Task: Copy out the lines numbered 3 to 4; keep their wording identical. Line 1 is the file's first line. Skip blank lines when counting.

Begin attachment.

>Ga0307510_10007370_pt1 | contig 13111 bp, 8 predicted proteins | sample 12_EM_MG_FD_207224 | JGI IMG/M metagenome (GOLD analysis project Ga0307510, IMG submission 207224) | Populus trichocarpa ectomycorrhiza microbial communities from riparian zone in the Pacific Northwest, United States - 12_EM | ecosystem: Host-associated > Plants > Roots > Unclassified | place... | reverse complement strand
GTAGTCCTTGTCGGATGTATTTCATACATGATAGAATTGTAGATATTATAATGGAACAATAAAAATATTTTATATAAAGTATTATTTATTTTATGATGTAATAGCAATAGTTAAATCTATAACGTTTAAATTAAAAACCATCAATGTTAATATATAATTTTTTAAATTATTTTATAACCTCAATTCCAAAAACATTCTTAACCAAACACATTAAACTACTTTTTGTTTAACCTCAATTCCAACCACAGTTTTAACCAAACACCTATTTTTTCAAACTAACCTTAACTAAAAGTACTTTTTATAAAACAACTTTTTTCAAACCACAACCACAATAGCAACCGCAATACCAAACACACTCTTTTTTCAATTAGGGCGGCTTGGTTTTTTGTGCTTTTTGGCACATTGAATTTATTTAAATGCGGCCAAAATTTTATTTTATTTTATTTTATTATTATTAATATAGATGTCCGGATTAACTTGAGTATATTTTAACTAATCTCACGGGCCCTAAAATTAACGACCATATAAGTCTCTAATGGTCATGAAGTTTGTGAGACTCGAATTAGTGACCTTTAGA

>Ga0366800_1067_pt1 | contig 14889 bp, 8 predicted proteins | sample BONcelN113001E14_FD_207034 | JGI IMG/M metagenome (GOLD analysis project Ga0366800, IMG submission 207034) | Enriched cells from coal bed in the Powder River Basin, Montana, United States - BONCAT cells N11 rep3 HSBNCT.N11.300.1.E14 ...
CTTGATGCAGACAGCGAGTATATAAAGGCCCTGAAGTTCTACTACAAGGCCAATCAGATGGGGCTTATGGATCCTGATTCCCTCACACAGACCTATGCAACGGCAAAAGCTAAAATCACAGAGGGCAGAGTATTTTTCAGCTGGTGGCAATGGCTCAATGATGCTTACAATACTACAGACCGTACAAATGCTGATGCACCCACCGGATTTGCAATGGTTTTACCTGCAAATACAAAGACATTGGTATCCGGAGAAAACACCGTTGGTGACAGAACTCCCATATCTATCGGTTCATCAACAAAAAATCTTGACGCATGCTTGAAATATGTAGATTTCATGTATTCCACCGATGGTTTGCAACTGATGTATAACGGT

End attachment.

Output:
>Ga0366800_1067_pt1 | contig 14889 bp, 8 predicted proteins | sample BONcelN113001E14_FD_207034 | JGI IMG/M metagenome (GOLD analysis project Ga0366800, IMG submission 207034) | Enriched cells from coal bed in the Powder River Basin, Montana, United States - BONCAT cells N11 rep3 HSBNCT.N11.300.1.E14 ...
CTTGATGCAGACAGCGAGTATATAAAGGCCCTGAAGTTCTACTACAAGGCCAATCAGATGGGGCTTATGGATCCTGATTCCCTCACACAGACCTATGCAACGGCAAAAGCTAAAATCACAGAGGGCAGAGTATTTTTCAGCTGGTGGCAATGGCTCAATGATGCTTACAATACTACAGACCGTACAAATGCTGATGCACCCACCGGATTTGCAATGGTTTTACCTGCAAATACAAAGACATTGGTATCCGGAGAAAACACCGTTGGTGACAGAACTCCCATATCTATCGGTTCATCAACAAAAAATCTTGACGCATGCTTGAAATATGTAGATTTCATGTATTCCACCGATGGTTTGCAACTGATGTATAACGGT